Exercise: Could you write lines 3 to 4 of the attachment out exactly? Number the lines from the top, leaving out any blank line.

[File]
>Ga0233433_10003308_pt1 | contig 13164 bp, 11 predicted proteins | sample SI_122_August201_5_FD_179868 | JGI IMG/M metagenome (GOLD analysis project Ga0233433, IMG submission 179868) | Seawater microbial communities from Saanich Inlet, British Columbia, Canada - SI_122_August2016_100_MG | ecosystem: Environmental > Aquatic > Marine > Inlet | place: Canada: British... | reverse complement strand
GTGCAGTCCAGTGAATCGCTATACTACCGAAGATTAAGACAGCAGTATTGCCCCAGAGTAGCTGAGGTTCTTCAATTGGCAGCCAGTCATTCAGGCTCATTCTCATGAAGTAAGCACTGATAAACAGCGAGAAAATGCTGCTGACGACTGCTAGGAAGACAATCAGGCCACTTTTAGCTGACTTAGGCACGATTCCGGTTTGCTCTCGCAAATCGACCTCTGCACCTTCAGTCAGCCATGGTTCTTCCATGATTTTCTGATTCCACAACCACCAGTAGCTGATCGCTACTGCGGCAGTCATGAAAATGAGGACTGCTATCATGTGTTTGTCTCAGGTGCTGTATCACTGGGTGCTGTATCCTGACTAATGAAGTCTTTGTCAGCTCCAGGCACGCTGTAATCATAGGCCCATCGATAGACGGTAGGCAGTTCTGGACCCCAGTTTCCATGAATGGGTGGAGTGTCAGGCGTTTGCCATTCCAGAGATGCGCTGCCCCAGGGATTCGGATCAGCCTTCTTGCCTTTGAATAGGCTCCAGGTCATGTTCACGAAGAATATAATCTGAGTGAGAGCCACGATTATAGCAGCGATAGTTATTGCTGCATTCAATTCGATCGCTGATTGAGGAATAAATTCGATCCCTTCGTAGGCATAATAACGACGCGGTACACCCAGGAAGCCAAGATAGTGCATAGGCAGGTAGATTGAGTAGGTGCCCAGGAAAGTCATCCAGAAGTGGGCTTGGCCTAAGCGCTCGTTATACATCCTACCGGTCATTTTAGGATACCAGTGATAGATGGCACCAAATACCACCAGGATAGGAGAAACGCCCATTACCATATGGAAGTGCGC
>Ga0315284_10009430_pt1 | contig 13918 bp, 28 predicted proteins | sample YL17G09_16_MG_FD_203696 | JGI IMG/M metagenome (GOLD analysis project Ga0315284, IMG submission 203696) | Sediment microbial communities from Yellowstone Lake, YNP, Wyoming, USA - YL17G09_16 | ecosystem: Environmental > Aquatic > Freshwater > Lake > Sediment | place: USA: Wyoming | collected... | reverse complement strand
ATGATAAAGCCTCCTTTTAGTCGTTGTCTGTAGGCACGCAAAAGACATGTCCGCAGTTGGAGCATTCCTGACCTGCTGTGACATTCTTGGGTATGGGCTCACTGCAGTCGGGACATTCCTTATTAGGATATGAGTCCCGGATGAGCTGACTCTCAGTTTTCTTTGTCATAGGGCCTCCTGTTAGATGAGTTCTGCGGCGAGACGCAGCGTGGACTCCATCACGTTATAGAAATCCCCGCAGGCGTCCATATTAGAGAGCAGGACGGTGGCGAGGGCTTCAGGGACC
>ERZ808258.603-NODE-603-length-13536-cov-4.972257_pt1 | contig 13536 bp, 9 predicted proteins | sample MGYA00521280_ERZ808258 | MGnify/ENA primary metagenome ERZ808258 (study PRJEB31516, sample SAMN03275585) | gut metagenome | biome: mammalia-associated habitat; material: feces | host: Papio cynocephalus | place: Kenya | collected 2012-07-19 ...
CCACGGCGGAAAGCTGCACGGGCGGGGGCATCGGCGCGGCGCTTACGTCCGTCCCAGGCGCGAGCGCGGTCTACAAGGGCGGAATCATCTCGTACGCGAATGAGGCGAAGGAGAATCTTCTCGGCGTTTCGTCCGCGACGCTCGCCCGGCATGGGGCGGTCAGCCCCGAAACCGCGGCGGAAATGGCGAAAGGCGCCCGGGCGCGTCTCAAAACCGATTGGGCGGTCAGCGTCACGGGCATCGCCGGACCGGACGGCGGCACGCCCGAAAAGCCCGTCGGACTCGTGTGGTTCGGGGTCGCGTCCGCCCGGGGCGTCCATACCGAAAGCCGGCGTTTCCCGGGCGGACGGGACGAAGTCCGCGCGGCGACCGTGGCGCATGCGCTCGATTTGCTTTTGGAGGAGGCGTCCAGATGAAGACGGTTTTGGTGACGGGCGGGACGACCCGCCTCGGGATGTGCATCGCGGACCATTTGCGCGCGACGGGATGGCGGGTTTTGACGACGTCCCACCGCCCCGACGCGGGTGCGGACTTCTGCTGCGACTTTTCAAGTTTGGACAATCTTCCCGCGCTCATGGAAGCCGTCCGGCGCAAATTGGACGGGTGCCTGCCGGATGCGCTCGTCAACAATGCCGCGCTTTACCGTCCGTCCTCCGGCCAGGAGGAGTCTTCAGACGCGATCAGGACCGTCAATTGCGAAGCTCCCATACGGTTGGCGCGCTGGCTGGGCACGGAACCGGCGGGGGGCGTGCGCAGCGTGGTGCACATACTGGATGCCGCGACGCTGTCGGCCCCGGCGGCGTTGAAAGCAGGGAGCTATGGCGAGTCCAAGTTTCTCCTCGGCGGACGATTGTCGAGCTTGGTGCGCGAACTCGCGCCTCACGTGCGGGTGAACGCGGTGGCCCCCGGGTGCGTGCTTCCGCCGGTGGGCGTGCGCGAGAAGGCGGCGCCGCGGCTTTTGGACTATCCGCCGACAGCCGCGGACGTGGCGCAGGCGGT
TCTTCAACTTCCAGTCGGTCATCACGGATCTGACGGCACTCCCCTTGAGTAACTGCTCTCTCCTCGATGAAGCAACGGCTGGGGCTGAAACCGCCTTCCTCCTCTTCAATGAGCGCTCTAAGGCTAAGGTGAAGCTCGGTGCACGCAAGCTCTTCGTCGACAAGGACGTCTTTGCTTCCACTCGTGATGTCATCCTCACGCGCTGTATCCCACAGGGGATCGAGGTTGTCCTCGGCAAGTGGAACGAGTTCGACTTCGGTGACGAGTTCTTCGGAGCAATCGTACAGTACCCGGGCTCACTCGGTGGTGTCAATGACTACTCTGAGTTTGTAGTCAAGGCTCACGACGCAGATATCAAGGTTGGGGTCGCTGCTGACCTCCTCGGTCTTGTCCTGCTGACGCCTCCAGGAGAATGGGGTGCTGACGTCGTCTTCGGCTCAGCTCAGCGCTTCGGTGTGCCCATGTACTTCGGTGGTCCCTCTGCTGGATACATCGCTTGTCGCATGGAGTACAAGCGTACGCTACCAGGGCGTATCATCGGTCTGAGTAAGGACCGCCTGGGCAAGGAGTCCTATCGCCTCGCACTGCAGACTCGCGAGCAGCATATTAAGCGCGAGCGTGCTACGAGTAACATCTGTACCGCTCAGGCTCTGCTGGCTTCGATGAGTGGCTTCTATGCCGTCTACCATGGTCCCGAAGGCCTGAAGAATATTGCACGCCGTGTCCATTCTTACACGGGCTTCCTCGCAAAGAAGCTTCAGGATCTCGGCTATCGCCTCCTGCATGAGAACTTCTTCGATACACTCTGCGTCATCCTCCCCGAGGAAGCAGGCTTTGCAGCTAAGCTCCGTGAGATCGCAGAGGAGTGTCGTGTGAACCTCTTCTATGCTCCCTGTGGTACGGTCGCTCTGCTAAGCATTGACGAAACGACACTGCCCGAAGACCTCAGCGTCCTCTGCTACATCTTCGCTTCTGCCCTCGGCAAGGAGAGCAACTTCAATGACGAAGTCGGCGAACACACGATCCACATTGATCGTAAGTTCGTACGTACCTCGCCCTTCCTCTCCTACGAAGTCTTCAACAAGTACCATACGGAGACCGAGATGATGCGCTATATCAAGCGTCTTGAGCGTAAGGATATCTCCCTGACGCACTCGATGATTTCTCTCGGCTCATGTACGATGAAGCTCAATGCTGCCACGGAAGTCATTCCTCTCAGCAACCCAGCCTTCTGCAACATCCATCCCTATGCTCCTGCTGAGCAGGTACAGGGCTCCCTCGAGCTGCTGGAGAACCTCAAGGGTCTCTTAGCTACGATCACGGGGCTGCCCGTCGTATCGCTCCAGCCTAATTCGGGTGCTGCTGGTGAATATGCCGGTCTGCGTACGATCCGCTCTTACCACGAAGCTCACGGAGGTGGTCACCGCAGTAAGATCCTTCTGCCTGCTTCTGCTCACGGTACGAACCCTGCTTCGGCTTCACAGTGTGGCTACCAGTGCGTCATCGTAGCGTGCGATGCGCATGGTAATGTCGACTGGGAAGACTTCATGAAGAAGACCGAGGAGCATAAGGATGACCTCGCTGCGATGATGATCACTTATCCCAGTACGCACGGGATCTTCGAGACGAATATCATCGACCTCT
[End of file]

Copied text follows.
>Ga0315284_10009430_pt1 | contig 13918 bp, 28 predicted proteins | sample YL17G09_16_MG_FD_203696 | JGI IMG/M metagenome (GOLD analysis project Ga0315284, IMG submission 203696) | Sediment microbial communities from Yellowstone Lake, YNP, Wyoming, USA - YL17G09_16 | ecosystem: Environmental > Aquatic > Freshwater > Lake > Sediment | place: USA: Wyoming | collected... | reverse complement strand
ATGATAAAGCCTCCTTTTAGTCGTTGTCTGTAGGCACGCAAAAGACATGTCCGCAGTTGGAGCATTCCTGACCTGCTGTGACATTCTTGGGTATGGGCTCACTGCAGTCGGGACATTCCTTATTAGGATATGAGTCCCGGATGAGCTGACTCTCAGTTTTCTTTGTCATAGGGCCTCCTGTTAGATGAGTTCTGCGGCGAGACGCAGCGTGGACTCCATCACGTTATAGAAATCCCCGCAGGCGTCCATATTAGAGAGCAGGACGGTGGCGAGGGCTTCAGGGACC